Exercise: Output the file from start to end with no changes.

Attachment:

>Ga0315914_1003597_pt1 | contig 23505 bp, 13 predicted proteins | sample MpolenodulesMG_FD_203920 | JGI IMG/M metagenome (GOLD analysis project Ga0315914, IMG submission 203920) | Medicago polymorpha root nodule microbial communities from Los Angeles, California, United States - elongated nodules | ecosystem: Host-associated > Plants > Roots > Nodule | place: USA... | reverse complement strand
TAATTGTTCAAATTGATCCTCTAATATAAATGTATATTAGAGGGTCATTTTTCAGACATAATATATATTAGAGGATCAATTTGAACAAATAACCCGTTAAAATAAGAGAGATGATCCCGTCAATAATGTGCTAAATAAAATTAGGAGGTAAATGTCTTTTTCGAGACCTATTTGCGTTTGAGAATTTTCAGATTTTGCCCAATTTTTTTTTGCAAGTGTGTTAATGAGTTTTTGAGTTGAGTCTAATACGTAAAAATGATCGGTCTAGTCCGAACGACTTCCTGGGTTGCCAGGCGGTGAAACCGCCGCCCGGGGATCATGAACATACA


>Ga0315914_1003597_pt1 | contig 23505 bp, 13 predicted proteins | sample MpolenodulesMG_FD_203920 | JGI IMG/M metagenome (GOLD analysis project Ga0315914, IMG submission 203920) | Medicago polymorpha root nodule microbial communities from Los Angeles, California, United States - elongated nodules | ecosystem: Host-associated > Plants > Roots > Nodule | place: USA... | reverse complement strand
TAATTGTTCAAATTGATCCTCTAATATAAATGTATATTAGAGGGTCATTTTTCAGACATAATATATATTAGAGGATCAATTTGAACAAATAACCCGTTAAAATAAGAGAGATGATCCCGTCAATAATGTGCTAAATAAAATTAGGAGGTAAATGTCTTTTTCGAGACCTATTTGCGTTTGAGAATTTTCAGATTTTGCCCAATTTTTTTTTGCAAGTGTGTTAATGAGTTTTTGAGTTGAGTCTAATACGTAAAAATGATCGGTCTAGTCCGAACGACTTCCTGGGTTGCCAGGCGGTGAAACCGCCGCCCGGGGATCATGAACATACA